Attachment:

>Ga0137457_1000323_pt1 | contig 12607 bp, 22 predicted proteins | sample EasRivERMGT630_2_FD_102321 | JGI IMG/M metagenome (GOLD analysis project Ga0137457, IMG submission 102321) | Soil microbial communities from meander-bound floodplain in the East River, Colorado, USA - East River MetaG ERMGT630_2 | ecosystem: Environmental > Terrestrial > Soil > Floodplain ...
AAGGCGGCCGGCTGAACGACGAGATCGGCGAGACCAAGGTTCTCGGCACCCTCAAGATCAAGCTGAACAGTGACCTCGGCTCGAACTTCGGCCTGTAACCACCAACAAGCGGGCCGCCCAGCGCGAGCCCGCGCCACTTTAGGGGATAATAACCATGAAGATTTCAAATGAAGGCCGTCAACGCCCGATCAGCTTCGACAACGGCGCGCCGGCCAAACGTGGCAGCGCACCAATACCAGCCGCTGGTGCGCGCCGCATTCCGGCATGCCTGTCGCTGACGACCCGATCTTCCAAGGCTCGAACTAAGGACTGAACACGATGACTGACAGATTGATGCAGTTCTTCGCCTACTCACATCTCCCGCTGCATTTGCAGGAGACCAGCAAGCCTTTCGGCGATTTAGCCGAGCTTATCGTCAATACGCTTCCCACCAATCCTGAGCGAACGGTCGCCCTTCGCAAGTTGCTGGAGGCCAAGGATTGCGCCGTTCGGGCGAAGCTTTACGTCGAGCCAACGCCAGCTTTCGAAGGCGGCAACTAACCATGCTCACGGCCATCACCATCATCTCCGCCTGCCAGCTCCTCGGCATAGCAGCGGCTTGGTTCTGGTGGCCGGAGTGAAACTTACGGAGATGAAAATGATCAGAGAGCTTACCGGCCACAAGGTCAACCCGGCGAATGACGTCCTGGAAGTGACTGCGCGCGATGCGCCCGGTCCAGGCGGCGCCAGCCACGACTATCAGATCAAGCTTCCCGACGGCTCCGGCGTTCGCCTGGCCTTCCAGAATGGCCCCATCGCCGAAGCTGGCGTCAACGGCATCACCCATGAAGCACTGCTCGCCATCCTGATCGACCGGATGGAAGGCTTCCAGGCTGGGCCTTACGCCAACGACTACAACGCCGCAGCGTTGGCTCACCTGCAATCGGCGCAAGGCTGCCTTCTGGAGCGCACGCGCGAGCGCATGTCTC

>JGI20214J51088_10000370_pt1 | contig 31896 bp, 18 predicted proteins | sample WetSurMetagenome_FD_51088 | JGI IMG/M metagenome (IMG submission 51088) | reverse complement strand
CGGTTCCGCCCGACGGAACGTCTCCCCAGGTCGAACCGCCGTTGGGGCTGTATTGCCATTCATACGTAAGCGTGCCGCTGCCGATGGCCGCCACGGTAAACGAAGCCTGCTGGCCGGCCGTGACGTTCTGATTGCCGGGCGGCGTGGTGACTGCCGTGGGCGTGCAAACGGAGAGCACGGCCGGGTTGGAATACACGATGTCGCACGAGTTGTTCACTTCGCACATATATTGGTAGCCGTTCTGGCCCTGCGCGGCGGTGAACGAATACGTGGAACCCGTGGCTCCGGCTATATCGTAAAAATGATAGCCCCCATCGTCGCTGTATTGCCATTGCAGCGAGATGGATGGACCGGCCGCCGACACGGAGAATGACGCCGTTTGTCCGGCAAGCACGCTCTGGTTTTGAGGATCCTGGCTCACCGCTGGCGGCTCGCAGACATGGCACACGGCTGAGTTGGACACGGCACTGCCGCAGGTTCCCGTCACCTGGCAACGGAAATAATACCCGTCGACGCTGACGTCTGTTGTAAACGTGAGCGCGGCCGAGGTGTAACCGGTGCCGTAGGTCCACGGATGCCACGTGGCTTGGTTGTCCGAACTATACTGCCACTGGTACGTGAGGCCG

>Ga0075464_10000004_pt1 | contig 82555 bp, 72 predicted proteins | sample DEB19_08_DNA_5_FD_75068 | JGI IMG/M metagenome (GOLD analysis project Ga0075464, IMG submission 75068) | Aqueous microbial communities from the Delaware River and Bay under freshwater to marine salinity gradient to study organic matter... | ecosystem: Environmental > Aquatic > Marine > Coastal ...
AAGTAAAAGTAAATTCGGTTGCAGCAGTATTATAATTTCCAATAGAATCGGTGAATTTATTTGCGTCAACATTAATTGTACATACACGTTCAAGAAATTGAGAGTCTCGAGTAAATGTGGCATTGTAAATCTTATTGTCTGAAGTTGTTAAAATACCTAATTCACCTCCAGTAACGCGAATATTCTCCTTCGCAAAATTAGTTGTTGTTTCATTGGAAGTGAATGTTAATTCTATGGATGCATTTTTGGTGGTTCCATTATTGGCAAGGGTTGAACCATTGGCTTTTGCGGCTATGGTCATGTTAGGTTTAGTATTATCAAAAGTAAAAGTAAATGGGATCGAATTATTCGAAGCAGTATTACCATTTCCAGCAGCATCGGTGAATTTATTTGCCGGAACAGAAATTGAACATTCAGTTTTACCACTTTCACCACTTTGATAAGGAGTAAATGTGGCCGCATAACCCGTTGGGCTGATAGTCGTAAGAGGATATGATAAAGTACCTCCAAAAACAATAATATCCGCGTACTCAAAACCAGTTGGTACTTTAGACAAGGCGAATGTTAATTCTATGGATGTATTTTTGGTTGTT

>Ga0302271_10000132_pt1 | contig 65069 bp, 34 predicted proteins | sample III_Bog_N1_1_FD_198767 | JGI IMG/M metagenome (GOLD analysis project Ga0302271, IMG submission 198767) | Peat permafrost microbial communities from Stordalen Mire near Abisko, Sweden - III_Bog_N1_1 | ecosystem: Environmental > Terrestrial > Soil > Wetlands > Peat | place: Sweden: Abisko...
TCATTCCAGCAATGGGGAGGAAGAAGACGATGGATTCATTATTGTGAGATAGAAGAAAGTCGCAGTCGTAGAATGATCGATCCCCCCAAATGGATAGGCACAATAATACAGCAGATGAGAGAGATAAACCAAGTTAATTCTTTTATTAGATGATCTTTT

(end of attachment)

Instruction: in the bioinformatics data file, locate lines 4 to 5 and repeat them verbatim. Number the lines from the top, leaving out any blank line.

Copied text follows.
CGGTTCCGCCCGACGGAACGTCTCCCCAGGTCGAACCGCCGTTGGGGCTGTATTGCCATTCATACGTAAGCGTGCCGCTGCCGATGGCCGCCACGGTAAACGAAGCCTGCTGGCCGGCCGTGACGTTCTGATTGCCGGGCGGCGTGGTGACTGCCGTGGGCGTGCAAACGGAGAGCACGGCCGGGTTGGAATACACGATGTCGCACGAGTTGTTCACTTCGCACATATATTGGTAGCCGTTCTGGCCCTGCGCGGCGGTGAACGAATACGTGGAACCCGTGGCTCCGGCTATATCGTAAAAATGATAGCCCCCATCGTCGCTGTATTGCCATTGCAGCGAGATGGATGGACCGGCCGCCGACACGGAGAATGACGCCGTTTGTCCGGCAAGCACGCTCTGGTTTTGAGGATCCTGGCTCACCGCTGGCGGCTCGCAGACATGGCACACGGCTGAGTTGGACACGGCACTGCCGCAGGTTCCCGTCACCTGGCAACGGAAATAATACCCGTCGACGCTGACGTCTGTTGTAAACGTGAGCGCGGCCGAGGTGTAACCGGTGCCGTAGGTCCACGGATGCCACGTGGCTTGGTTGTCCGAACTATACTGCCACTGGTACGTGAGGCCG

>Ga0075464_10000004_pt1 | contig 82555 bp, 72 predicted proteins | sample DEB19_08_DNA_5_FD_75068 | JGI IMG/M metagenome (GOLD analysis project Ga0075464, IMG submission 75068) | Aqueous microbial communities from the Delaware River and Bay under freshwater to marine salinity gradient to study organic matter... | ecosystem: Environmental > Aquatic > Marine > Coastal ...